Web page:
The long-delayed Keystone XL from TransCanada Corp. is an $ 8 billion project to build an oil pipeline connecting Alberta, Canada, with the US Gulf Coast refineries. There were years of environmentalist objections but was eventually approved by US President Donald Trump. The project has now hit another roadblock in US courts.
1. What is the project?
The Keystone XL pipeline would extend from Alberta through the three states of Montana, South Dakota and Nebraska over a distance of 1,179 miles (1,897 km) before connecting it to an existing network carrying crude oil to the Gulf Coast. The line would carry up to 830,000 barrels of oil per day.
2. Why are environmentalists protesting?
Partly because of the nature of the fuel, which comes from petroleum managers from so-called oil sands and geologists from "bitumen". Production and extraction releases more greenhouse gases than conventional oil, and environmentalists would unacceptably increase global warming. They also highlight the risks to water supply and the general environment in which oil is relocated in the US. The Keystone XL pipeline continues to support this by paving the way for more bitumen production and limiting oil dependency for decades and delaying a transition to renewable energy.
3. When did Trump approve the project?
2017. His predecessor, Barack Obama, rejected a permit for the project in 2015 after eight years of angry debate. Just days after taking office, Trump announced measures to push the pipeline. But that was not the end of the battle. Environmental enemies praise against legal challenges. TransCanada also needs government approvals to get started.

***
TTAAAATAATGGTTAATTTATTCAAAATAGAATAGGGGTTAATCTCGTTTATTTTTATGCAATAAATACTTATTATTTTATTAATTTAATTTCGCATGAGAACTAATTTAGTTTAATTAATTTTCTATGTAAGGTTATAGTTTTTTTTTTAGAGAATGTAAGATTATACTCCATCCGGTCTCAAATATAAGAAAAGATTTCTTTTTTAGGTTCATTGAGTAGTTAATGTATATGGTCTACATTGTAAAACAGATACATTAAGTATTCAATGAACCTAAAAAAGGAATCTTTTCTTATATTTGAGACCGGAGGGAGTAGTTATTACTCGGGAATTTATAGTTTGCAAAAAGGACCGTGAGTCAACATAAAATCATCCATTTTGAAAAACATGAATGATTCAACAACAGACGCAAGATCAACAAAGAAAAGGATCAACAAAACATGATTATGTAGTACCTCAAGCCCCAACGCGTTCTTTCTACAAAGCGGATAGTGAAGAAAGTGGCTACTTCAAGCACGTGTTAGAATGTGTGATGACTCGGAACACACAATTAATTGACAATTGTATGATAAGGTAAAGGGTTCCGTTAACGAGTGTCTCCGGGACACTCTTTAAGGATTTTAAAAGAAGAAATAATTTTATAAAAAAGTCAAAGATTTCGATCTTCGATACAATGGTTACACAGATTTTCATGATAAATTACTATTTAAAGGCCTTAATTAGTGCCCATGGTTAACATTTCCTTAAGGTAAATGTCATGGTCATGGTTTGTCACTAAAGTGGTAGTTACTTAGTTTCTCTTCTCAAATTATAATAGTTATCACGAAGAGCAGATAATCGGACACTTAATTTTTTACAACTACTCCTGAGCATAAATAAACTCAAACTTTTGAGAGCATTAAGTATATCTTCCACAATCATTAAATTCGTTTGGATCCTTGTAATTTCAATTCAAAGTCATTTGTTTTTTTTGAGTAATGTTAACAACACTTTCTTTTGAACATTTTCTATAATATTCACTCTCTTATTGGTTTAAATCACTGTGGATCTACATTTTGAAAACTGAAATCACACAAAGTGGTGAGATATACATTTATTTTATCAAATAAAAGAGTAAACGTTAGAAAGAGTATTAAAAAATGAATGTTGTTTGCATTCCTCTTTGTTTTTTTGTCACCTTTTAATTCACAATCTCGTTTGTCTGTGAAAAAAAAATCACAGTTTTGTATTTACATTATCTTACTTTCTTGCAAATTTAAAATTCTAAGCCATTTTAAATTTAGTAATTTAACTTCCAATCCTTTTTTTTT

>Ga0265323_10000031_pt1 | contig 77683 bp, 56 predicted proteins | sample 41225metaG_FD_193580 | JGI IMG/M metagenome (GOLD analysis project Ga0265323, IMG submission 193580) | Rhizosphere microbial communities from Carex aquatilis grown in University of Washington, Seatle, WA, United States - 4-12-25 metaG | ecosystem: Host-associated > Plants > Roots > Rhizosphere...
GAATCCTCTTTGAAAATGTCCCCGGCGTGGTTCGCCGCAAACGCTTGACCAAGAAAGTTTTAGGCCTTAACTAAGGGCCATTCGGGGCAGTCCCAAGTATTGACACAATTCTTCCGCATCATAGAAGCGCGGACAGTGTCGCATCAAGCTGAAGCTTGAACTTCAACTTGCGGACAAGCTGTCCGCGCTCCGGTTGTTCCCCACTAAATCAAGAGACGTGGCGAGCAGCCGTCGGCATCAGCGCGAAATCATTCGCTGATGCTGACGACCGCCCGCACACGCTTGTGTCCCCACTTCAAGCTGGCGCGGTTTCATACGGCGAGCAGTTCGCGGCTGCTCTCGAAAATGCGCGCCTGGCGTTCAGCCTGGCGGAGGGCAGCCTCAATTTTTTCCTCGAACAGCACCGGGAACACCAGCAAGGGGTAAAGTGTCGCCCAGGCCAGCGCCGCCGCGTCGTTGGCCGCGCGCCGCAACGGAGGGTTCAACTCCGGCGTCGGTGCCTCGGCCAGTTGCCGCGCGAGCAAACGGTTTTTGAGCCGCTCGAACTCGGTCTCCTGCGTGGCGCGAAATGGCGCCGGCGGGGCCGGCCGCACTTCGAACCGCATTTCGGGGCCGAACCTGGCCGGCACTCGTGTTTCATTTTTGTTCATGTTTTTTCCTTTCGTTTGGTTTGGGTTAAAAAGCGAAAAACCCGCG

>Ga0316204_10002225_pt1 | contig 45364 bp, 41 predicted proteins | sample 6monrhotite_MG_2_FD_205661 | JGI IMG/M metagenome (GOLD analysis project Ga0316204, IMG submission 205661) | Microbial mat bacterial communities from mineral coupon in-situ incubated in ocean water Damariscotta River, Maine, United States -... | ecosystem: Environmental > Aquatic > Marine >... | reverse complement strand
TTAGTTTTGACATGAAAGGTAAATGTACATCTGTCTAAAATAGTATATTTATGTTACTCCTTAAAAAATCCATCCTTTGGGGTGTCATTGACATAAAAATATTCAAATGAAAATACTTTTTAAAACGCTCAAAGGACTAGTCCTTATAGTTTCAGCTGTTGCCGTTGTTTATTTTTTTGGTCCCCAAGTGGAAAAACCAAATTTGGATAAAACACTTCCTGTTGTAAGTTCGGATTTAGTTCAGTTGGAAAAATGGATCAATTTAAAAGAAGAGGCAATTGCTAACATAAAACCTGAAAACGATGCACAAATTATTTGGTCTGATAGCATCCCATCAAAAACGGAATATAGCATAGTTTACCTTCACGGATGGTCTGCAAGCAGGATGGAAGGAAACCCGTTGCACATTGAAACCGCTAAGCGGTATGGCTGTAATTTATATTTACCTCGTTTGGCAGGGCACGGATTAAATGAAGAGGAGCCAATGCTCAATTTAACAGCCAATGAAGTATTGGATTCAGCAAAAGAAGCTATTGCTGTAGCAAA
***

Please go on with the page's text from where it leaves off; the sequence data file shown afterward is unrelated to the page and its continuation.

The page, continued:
4. Who contradicts
Nebraska created legal hurdles for TransCanada at the first appraisal. However, it was a federal court in Montana that had closed the project in November, and decided that a further environmental review by the US State Department is required. The verdict was filed in lawsuits by the Indigenous Environmental Network, the River Alliance and the Northern Plains Resource Council. TransCanada joined the lawsuit to defend approval of the permit.
5. What is Canada's position?
Prime Minister Justin Trudeau favors building new pipelines – including Keystone XL – but has also taken steps to do more on climate issues, hoping to win over oil sands and pipeline opponents. Canadian oil must be sold at a discount to US crude due to transportation restrictions.
6. How dirty is the fuel?
Fuel made from tar sand bitumen results in the release of more carbon than conventionally produced fuel. This is partly because more energy is needed to promote and gain it. A Canadian clean energy group, the Pembina Institute, said the difference could be up to 37 percent. The industry and the government of Alberta say it's more like 6 percent. Oil companies say that coal-fired power plants pump much more carbon dioxide into the atmosphere. Environmentalists say the appropriate comparison is with conventional oil because, unlike coal, both types of crude oil are used primarily for the production of transport fuel.
7. What is Trump's position?
Trump said at the time of his Keystone decision, it was a step in the path to "make the process much easier for oil companies and anyone else in the United States who wants to do business".
With the help of Dan Murtaugh.
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